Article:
[0076] With reference to FIGS. 9-12 a third embodiment of the invention is illustrated. As in the first and second embodiments, this tread pattern is a non-directional turnaround design.

[0077] As shown in FIG. 12 the central array 30 has eighteen tread elements 40 extending from a first shoulder row 22 of tread elements 42 across the equatorial centerplane to a second shoulder row 24 of tread elements 44. Each array 30 has a centerline L extending from the circumferential extremities 31, 32 of the array 30. The centerline L is inclined at an angle θ of 13° relative to the equatorial centerplane CP.

[0078] The boundary grooves 60, 62 in this third embodiment are comprised of straight-line segments. Narrower grooves 70 separating the tread elements 40 within each central array 30 intersect the boundary grooves 60, 62 substantially perpendicularly as illustrated in FIG. 12. At the equatorial centerplane CP lays the centroid 90 of the array. The centroid 90 is the center of the surface areas and is a point about which the array 30 when pivoted 180° keeps the exact geometric shape. On each side of the centroid 90 lies one wide groove 92 extending from a first or second boundary groove 60, 62 which splits into two narrow grooves 94 spaced by a tread element 40 and intersecting the opposite facing tread element 40.

[0079] Using the non-linear net-to-gross calculations used in the previous discussion yields a shoulder area net-to-gross ratio of 62%. The central array 30 area between the shoulder areas has a net-to-gross ratio of 52%. The overall net-to-gross ratio of the tread is 57% in this example. As shown in FIG. 9 each tread element 40 has one or more sipes 80.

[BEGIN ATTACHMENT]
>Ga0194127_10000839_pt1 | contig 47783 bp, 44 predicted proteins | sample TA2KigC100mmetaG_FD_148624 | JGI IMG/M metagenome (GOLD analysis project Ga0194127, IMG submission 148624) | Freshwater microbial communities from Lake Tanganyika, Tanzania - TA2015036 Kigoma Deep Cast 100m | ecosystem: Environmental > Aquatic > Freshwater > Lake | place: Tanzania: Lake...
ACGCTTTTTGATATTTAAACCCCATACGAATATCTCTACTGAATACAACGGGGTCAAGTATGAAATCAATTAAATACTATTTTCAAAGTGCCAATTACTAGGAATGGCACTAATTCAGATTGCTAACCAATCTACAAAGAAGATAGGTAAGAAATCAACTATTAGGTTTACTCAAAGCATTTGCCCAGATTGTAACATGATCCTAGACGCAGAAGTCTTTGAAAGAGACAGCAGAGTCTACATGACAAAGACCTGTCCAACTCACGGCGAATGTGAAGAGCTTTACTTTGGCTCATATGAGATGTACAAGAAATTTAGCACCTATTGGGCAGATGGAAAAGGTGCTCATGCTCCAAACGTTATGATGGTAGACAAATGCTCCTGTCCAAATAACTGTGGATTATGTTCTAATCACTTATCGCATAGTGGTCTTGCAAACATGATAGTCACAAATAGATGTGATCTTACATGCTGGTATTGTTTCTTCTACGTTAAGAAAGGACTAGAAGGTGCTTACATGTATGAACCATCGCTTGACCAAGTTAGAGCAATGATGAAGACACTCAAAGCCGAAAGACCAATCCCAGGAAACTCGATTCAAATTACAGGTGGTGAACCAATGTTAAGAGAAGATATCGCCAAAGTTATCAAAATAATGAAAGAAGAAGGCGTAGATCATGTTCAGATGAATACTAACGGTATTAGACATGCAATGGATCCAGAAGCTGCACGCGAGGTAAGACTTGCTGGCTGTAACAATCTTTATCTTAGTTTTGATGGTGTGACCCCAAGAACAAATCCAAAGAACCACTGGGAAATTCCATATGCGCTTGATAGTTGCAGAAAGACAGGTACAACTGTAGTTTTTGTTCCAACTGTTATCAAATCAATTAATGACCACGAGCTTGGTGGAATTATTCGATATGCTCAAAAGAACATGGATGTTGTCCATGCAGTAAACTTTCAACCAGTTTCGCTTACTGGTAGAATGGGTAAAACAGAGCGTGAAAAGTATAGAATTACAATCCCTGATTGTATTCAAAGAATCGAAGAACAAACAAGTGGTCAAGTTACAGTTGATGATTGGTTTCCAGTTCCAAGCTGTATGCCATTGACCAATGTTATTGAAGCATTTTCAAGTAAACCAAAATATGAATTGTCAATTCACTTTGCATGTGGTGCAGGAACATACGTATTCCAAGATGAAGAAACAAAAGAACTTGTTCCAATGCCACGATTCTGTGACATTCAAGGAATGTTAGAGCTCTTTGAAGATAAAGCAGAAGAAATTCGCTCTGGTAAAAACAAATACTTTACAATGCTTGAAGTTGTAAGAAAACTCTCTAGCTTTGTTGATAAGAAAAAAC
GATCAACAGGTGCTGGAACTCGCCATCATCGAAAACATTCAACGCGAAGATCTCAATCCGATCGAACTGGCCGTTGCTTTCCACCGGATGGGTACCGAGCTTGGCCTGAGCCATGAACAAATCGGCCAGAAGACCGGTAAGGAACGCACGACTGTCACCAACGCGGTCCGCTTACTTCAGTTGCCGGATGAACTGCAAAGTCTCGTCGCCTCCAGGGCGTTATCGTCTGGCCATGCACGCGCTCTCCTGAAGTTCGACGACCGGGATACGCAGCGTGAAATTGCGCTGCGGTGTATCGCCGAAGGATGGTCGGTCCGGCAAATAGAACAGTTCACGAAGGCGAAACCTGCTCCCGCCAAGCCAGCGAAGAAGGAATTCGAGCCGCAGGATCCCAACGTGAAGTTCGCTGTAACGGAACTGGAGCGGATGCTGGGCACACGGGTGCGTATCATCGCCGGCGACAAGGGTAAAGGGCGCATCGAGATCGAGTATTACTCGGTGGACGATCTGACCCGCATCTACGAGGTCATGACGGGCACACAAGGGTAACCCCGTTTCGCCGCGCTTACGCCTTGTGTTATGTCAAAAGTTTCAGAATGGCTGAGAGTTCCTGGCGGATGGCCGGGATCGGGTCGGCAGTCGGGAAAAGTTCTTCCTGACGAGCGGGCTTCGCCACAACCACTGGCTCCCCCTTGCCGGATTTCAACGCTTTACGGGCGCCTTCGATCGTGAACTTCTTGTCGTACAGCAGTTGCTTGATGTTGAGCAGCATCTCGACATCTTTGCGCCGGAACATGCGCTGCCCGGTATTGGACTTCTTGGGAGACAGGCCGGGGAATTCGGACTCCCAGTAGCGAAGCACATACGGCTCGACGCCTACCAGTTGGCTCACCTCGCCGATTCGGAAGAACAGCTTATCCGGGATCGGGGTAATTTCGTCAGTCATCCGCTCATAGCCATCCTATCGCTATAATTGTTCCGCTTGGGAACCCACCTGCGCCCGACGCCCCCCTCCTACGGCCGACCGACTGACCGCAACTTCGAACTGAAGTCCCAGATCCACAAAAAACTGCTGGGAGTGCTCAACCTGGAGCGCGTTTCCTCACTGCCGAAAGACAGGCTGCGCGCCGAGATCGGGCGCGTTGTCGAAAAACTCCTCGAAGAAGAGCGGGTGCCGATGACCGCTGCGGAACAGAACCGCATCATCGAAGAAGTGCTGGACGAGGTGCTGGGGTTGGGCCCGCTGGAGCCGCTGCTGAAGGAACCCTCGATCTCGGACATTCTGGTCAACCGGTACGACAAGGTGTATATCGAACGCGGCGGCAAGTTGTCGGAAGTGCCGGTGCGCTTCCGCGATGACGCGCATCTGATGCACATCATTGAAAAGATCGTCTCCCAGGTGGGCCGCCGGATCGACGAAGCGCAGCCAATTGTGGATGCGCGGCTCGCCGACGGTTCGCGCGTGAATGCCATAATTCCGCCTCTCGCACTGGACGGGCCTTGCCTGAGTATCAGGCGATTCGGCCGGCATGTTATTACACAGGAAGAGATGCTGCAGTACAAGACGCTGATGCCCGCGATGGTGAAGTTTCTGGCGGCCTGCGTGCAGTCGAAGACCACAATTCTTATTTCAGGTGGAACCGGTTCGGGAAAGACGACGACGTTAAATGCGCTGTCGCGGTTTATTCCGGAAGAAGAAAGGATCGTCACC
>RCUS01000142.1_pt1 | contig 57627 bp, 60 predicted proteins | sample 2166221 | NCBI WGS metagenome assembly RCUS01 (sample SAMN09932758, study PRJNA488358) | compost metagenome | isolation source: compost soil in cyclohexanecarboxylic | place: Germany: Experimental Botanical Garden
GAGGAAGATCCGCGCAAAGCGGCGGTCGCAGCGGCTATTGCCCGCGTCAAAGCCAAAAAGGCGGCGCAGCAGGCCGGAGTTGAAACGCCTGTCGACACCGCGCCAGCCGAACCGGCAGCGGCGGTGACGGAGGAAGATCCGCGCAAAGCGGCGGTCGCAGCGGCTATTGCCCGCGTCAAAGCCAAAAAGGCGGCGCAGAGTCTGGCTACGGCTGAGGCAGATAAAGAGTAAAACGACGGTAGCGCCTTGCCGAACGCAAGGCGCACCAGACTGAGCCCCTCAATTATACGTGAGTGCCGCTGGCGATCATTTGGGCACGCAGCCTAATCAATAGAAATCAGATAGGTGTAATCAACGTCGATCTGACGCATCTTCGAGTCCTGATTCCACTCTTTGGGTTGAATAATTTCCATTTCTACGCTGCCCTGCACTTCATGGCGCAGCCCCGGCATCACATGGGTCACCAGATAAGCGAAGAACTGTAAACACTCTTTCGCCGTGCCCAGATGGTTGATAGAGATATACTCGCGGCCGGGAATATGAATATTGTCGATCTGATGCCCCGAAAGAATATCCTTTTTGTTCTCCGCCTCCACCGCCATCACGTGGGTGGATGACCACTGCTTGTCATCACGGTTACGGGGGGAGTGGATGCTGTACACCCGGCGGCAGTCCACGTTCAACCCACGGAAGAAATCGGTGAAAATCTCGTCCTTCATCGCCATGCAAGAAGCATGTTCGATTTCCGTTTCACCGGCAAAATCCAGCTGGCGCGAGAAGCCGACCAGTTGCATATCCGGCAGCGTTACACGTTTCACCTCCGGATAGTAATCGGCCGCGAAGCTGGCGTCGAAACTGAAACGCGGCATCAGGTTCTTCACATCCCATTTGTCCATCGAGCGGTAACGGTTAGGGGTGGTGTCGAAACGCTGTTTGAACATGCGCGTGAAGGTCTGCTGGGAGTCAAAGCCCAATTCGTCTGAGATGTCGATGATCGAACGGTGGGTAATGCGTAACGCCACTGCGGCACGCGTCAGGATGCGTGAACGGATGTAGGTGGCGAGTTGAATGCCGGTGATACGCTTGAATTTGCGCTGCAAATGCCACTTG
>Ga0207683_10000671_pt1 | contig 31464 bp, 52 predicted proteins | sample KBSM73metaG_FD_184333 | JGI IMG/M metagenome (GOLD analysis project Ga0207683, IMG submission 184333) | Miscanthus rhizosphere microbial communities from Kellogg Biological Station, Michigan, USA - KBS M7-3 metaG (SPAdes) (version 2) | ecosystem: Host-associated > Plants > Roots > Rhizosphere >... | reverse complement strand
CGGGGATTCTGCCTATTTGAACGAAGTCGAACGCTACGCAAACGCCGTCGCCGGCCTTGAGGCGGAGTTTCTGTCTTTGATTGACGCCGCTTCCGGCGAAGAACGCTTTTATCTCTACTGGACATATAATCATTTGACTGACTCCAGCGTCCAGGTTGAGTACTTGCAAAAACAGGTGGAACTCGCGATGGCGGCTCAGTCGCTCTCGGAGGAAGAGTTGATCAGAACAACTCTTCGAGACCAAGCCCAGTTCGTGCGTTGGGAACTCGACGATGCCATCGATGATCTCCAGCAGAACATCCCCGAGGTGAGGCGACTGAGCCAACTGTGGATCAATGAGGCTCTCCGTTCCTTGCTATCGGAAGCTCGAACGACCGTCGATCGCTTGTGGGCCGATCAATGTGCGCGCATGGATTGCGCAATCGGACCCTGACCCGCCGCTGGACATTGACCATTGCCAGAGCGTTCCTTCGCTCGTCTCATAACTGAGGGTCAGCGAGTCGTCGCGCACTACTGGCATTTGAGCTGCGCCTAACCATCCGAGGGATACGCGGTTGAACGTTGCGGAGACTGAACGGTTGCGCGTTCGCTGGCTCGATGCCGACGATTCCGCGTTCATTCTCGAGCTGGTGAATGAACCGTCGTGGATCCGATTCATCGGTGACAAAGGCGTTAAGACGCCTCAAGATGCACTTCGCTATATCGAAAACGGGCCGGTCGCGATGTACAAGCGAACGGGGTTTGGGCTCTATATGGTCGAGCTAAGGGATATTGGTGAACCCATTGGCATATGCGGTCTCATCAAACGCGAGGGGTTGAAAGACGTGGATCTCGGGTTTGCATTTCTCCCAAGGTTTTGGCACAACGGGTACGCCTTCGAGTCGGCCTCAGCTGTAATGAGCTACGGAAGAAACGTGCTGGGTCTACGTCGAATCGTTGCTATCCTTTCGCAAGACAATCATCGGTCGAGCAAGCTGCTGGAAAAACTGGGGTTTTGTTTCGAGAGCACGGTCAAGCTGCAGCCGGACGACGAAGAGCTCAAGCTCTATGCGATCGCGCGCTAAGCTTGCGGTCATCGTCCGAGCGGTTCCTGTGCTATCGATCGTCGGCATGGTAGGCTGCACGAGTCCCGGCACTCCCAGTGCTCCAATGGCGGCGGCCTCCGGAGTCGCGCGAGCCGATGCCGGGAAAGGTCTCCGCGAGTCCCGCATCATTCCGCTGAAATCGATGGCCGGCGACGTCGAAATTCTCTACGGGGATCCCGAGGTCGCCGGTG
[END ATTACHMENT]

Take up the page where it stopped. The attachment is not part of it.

[0080] In order to design a tread according to the present invention the following method is recommended:

[0081] The tire designer develops a large elongated pattern for the central area of the tread. As shown in FIGS. 4, 8 and 12 the length LA of the large elongated pattern is established about equal to the length of the contact patch or longer, the elongated pattern has a centerline inclined relative to the treads centerplane at an angle of 30° or less.

[0082] The tire designer replicates the large elongated pattern forming a circumferential row of large elongated patterns, each pattern being space by a boundary groove.

[0083] The tire designer creates the shoulder area boundary silhouetting the large elongated patterns and extending to adjacent portions of the boundary grooves.

[0084] The central area is divided into five or more distinctly sized or shaped individual blocks of tread elements having a block length preferably two times the block width. The shoulder area is divided into individual blocks of tread elements outlining the elongated tread pattern.

[0085] The resultant method provides tread patterns as illustrated in the drawings of FIGS. 1 through 12.

[0086] Variations in the present invention are possible in light of the description of it provided herein. While certain representative embodiments and details have been shown for the purpose of illustrating the subject invention, it will be apparent to those skilled in this art that various changes and modifications can be made therein without departing from the scope of the subject invention. It is, therefore, to be understood that changes can be made in the particular embodiments described which would be within the full-intended scope of the invention as defined by the following appended claims.